A Dark Night’s Passing [暗夜行路], written (1921-1937) by Naoya SHIGA [志賀 直哉], translated (1976) by Edwin McLellan.

Protagonist a gentleman writer in turn-of-the-century Japan.

Tokitō Kensaku had felt a mounting dislike for Sakaguchi for some time now; and this story of his that he had just finished reading proved conclusively that he had been right. Sakaguchi’s story had left a nasty taste in his mouth, true; but at the same time there was some satisfaction, a sense of completion, in being able to feel so definite about the fellow. He threw the magazine toward the foot of his bed — he somehow didn’t want it near his pillow — and put out the light. It was close to three o’clock in the morning.

But he can’t sleep, so he stays up, reading, till dawn, only to be awakened by a visiting friend who’s brought Sakaguchi along. To spare his friend, Kensaku conceals his distaste and agrees to accompany them into town; so begins his descent into turpitude. Debauchery ensues in a succession of teahouses and bars. He stays out for days at a time. Writing and relationships suffer. He revisits his attempted courtship of a childhood friend, an affair that left him shut out and confused. He hits bottom and realizes that the only woman he truly desires is Oei, his grandfather’s mistress — who not only raised Kensaku, but lives with him still.

The pressure of such a forbidden relationship drives him into the country, where he hopes to regain his equilibrium. But the only thing he accomplishes, between sight-seeing trips, is a letter proposing marriage to Oei, which triggers a cascade of revelations. It comes out that his grandfather wasn’t actually his grandfather, but this causes even more problems and throws Kensaku further into self-doubt.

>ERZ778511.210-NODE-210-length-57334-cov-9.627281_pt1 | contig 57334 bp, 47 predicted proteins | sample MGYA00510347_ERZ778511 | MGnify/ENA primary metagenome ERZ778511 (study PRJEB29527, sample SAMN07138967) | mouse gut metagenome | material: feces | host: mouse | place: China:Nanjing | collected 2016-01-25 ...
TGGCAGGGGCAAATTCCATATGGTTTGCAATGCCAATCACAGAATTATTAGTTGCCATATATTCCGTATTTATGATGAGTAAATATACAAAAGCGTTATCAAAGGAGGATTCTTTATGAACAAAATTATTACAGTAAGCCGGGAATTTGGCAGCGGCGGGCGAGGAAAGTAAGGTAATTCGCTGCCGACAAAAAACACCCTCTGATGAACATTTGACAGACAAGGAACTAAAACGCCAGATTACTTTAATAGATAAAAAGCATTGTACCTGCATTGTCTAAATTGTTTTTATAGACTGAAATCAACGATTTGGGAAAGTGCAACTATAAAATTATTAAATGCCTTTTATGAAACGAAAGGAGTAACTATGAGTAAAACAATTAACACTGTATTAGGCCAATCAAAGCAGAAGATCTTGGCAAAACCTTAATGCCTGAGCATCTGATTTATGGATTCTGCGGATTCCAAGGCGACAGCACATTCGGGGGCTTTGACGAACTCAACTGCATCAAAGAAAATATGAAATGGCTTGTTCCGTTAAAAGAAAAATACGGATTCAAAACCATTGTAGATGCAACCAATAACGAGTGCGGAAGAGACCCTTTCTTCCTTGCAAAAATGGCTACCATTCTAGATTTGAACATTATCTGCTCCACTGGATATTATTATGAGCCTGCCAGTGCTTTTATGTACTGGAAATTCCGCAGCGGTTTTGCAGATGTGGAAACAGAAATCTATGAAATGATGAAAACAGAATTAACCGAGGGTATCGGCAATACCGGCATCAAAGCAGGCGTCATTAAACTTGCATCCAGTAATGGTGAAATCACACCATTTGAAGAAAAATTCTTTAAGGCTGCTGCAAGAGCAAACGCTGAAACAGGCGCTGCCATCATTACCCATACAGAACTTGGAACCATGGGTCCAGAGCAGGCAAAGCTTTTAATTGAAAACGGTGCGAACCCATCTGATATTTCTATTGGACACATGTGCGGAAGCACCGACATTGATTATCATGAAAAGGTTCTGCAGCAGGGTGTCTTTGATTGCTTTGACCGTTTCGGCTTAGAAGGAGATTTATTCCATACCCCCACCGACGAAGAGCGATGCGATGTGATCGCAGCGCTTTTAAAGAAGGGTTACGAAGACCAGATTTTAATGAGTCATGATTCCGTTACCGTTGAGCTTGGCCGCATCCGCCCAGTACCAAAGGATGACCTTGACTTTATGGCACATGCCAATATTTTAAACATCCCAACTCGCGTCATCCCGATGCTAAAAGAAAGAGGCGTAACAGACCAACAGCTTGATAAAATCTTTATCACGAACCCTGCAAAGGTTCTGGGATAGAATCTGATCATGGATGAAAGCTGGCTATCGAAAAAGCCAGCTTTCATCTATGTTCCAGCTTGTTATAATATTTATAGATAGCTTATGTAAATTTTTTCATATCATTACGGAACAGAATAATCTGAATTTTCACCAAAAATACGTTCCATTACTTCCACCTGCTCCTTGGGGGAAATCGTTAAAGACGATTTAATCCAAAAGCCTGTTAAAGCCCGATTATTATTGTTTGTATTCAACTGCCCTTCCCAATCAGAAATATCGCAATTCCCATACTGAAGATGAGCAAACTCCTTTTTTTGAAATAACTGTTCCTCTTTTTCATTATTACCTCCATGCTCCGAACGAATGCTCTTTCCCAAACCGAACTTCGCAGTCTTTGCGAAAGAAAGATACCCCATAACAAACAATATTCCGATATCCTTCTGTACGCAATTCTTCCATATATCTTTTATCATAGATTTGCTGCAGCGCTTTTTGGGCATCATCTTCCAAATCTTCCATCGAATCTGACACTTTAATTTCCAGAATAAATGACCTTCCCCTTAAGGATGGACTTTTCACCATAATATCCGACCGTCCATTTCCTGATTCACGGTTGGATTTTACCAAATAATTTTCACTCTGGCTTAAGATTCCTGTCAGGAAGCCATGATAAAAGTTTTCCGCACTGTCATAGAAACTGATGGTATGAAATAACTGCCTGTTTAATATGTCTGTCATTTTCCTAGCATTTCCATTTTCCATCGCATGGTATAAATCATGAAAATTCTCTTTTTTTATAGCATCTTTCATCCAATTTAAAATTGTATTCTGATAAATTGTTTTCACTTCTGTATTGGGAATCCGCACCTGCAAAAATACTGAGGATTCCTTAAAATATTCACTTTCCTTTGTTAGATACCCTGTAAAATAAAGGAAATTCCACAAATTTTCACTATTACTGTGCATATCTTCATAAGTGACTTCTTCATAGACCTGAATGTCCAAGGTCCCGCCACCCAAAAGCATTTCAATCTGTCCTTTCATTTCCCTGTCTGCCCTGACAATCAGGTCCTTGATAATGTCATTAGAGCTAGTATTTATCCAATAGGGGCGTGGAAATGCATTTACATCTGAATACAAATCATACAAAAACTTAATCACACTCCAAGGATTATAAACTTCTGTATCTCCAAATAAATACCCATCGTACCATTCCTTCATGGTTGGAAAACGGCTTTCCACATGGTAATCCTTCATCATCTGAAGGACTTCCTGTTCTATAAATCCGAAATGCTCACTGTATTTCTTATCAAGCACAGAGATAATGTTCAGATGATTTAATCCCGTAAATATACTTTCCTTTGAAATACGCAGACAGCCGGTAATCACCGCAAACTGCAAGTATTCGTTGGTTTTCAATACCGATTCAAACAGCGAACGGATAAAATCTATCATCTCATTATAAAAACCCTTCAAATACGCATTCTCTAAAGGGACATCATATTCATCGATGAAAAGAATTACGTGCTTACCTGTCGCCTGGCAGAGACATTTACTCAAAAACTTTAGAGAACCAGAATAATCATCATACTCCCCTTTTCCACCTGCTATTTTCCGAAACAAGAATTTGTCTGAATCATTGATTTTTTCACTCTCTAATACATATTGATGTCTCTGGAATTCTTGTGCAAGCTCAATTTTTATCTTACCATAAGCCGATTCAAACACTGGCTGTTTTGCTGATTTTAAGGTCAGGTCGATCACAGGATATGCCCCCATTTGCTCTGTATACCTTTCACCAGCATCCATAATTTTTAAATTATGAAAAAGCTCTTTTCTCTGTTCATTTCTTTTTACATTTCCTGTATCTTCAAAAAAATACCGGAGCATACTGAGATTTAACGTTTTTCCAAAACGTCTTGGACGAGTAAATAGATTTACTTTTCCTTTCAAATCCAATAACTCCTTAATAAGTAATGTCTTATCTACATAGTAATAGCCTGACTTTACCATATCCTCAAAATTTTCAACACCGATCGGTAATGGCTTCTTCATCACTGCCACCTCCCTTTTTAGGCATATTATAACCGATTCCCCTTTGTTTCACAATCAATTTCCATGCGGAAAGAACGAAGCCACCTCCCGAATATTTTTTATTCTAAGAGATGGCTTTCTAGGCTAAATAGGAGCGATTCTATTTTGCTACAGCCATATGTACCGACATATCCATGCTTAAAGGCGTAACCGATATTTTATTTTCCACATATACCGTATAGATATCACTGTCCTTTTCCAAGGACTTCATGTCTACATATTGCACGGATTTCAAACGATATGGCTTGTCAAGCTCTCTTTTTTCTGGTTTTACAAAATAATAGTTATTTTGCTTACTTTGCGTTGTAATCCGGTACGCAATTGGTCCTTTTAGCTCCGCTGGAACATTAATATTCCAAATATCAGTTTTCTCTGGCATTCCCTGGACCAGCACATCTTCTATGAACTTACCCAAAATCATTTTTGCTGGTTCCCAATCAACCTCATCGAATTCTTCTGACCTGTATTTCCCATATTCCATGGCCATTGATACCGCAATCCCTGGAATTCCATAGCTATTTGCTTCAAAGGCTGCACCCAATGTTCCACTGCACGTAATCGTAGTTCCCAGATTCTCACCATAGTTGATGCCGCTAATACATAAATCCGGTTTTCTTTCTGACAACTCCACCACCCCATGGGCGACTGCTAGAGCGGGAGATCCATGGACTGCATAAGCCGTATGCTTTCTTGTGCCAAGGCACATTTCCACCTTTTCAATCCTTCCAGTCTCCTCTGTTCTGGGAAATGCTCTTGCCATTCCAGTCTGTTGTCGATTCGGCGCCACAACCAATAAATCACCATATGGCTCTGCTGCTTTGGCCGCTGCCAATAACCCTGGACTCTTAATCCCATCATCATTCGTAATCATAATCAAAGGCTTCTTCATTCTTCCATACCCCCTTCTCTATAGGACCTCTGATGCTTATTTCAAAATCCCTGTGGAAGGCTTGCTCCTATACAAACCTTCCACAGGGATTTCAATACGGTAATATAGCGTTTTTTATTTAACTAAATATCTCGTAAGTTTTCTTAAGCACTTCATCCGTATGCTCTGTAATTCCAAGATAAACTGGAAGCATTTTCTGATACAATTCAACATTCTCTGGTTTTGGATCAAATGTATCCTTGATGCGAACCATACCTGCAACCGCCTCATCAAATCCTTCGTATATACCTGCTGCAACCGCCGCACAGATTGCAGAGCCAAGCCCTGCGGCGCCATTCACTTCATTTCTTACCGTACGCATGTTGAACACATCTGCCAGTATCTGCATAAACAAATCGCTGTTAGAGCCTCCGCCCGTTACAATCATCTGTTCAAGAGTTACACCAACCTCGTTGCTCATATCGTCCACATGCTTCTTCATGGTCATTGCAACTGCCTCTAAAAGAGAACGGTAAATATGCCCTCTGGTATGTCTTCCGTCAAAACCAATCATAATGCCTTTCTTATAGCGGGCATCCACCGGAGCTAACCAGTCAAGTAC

Meanwhile, he’s struck by the similar stories of two fallen women: one who’s turned the shames of her past into a sideshow, re-enacting her confession for anyone willing to pay; and another whose misdeeds are the subject of whispers and gossip when she returns to the public eye as a singer. As he knew the latter in childhood, Kensaku feels he’s uniquely qualified to weave together these contrasting stories — but cannot.

Thus ends the first half of the book. Here, Shiga has a problem, because he has to give Kensaku a way out without (I presume) having found one himself. After a period of silence, the chapters of the second half began to appear serially, but only years later were the final chapters finished and the book published in its entirety.

So Kensaku travels; takes up Zen; tries to do right by Oei; arranges to marry a young woman and to earn her love despite his own ghastly behavior in the face of her “infidelity” (that is, allowing herself to be raped by a cousin). On the whole, this half is less salacious, less miserable, and less characterized by the concerns of an aspiring writer. In my opinion, Shiga is at his best when Kensaku is at his most self-involved; and the book’s more-or-less happy ending is, by necessity, not nearly as interesting as the self-reproach that precedes it.

A Dark Night’s Passing was cited as an alternative to Memoirs of a Geisha vis-a-vis the treatment of women in an increasingly modern Japan. And it’s true, Kensaku witnesses much — in one particularly creepy scene, Oei is joined by a woman dressed like a little girl, carrying a doll, uncommunicative and possibly retarded — but the novel is much less concerned with social ills than with Kensaku himself. On a forced first date:

Her forlornness touched him. But he was too pre-occupied with his own wretched condition to feel more than a fleeting pity for her.

I would read it again, but I’d want to read Shiga’s other work — the short pieces that made his reputation — first.